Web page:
As Wallace and Gromit relax at home, trying to decide where to spend their upcoming bank holiday, Wallace decides to fix a snack of tea with cheese and crackers. Finding no cheese in the kitchen, he decides that the pair should go to a place known for its cheese. After browsing several possible locations, a glance out the window at the night sky gives them the idea to travel to the moon, since, according to Wallace, "everybody knows the moon's made of cheese." They build a rocket in the basement and pack for the trip, but after lighting the fuse, Wallace realises that he has forgotten the crackers. Hurrying to the kitchen, he grabs multiple boxes and returns to the rocket just in time for lift off.
When they arrive on the moon, they discover that the entire landscape is in fact made of cheese. They set up a picnic and sample some, but are unable to match its taste to any cheese they know. Looking for a different spot, they encounter "The Cooker", a wheeled, mechanised, coin operated device that resembles an oven and storage cabinet.
Wallace inserts a ten pence coin, but nothing happens immediately; only after he and Gromit have left does the Cooker spring to life, popping jointed arms out of its side panels. When it finds the picnic site, it becomes agitated and gathers up the dirty dishes; finding a skiing magazine nearby, it develops a desire to travel to Earth and experience the sport. The Cooker glues a discarded spike of cheese back onto the spot from which Wallace cut it, issues a parking ticket for the rocket, and becomes annoyed by an oil leak from the craft.
The Cooker spots Wallace and Gromit in the distance, Wallace having cut another spike of cheese, and sneaks up with a nightstick in hand. However, before it can hit Wallace over the head, the money Wallace inserted runs out and it freezes in place. Wallace takes the nightstick as a souvenir, inserting another ten pence in exchange, and he and Gromit prepare to leave. Returning to life, the Cooker realises that the rocket can take it to Earth and excitedly chases after them. Wallace panics, thinking that the Cooker is angry over the cheese he is taking, and he and Gromit retreat into the rocket.
Unable to climb up the rocket's ladder, the Cooker cuts its way into the fuselage with a can opener, but accidentally spills and ignites some fuel. The resulting explosion blows it backward and allows Wallace and Gromit to lift off. The Cooker is left on the moon, with nothing but two strips of metal ripped from the fuselage; initially crushed by its failure to reach Earth, it fashions the strips into a pair of skis and is soon happily skiing across the lunar landscape. It waves goodbye to Wallace and Gromit as they return home.Peter Sallis as Wallace
Nick Park started creating the film in 1982, as a graduation project for the National Film and Television School. In 1985, Aardman Animations took him on before he finished the piece, allowing him to work on it part time while still being funded by the school. To make the film, Park wrote to William Harbutt's company, requesting a long ton of plasticine. The block he received had ten colours, one of which was called "stone"; this was used for Gromit. Park wanted to voice Gromit, but he realised the voice he had in mind – that of Peter Hawkins – would have been difficult to animate.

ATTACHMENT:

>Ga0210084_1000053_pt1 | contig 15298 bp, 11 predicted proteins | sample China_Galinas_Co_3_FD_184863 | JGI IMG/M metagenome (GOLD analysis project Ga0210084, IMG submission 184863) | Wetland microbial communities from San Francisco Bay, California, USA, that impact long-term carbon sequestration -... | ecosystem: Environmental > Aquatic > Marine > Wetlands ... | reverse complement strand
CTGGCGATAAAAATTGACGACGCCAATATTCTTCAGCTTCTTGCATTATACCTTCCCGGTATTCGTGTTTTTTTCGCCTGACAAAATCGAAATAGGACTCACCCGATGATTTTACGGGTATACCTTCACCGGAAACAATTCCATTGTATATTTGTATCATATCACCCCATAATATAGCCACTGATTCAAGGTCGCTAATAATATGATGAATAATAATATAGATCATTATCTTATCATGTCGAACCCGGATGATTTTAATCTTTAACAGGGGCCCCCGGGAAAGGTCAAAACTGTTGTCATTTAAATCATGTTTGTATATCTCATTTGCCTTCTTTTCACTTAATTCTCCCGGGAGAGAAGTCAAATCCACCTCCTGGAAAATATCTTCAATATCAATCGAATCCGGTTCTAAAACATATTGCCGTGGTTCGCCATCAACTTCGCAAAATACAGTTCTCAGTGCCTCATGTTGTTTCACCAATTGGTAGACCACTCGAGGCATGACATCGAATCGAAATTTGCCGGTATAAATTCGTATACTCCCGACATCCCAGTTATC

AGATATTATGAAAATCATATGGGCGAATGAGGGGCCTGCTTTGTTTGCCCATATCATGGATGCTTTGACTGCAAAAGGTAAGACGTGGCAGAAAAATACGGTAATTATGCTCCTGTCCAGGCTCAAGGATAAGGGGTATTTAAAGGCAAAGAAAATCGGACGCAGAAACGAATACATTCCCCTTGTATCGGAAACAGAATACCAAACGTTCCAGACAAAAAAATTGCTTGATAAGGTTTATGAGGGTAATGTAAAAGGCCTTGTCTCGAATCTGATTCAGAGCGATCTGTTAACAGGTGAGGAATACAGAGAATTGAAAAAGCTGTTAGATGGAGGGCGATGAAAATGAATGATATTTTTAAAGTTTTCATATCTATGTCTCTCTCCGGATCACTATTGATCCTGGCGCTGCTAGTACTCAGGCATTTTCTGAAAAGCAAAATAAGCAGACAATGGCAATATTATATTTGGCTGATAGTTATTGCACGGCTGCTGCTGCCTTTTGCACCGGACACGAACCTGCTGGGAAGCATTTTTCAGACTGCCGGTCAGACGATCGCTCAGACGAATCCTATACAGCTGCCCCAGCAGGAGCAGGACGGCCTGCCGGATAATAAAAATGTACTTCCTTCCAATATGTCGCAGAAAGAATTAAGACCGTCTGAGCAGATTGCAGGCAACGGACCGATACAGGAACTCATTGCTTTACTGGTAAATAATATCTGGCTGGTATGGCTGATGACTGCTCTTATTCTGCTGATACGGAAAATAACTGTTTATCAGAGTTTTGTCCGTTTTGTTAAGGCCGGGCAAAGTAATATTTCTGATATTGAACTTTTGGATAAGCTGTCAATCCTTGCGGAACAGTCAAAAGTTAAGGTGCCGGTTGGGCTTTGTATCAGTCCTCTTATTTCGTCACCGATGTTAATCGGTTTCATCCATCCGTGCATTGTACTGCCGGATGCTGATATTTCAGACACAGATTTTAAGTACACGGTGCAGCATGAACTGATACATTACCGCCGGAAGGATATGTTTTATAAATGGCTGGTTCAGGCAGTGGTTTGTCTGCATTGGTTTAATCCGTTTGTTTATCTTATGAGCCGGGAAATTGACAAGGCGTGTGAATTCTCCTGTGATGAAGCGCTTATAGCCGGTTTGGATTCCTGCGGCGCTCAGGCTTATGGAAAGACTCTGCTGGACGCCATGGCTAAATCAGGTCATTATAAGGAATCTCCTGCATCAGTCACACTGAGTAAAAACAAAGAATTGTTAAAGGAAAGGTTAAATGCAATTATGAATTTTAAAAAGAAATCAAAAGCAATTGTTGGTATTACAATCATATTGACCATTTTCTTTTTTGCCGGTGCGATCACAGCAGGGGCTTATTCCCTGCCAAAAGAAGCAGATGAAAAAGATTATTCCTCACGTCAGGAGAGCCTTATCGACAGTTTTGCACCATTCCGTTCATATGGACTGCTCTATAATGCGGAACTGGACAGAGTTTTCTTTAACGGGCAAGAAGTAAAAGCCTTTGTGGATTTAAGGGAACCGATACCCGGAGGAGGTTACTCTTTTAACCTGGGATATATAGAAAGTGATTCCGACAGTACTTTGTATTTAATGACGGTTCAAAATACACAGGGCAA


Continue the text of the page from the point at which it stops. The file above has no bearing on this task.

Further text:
For Wallace, Park offered Peter Sallis £50 to voice the character, and his acceptance greatly surprised the young animator. Park wanted Wallace to have a Lancastrian accent like himself, but Sallis could only do a Yorkshire voice. Inspired by how Sallis drew out the word "cheese", Park chose to give Wallace large cheeks. When Park called Sallis six years later to explain he had completed his film, Sallis swore in surprise.
Gromit was named after grommets, because Park's brother, an electrician, often mentioned them, and Nick Park liked the sound of the word. Wallace was originally a postman named Jerry, but Park felt the name did not match well with Gromit. Park saw an overweight Labrador retriever named Wallace, who belonged to an old woman boarding a bus in Preston. Park commented it was a "funny name, a very northern name to give a dog".
According to the book The World of Wallace and Gromit, original plans were that the film would be forty minutes long, including a sequence where Wallace and Gromit would discover a fast food restaurant on the Moon. Regarding the original plot, Park said:
The original story was that Wallace and Gromit were going to go to the Moon and there were going to be a whole lot of characters there. One of them was a parking meter attendant, which was the only one that remained – the robot cooker character – but there were going to be aliens, and all sorts. There was going to be a McDonald's on the Moon, and it was going to be like a spoof Star Wars. Wallace was going to get thrown into prison and Gromit was going to have to get him out. By the time I came to Aardman, I had just started doing the Moon scene and somebody told me, "It's going to take you another nine years if you do that scene!" so I had to have a check with reality and cut that whole bit out. Somehow, I had to tie up the story on the Moon and finish the film.
The film was nominated for the Academy Award for Animated Short Film, but lost to the short Creature Comforts, which was also a creation of Nick Park.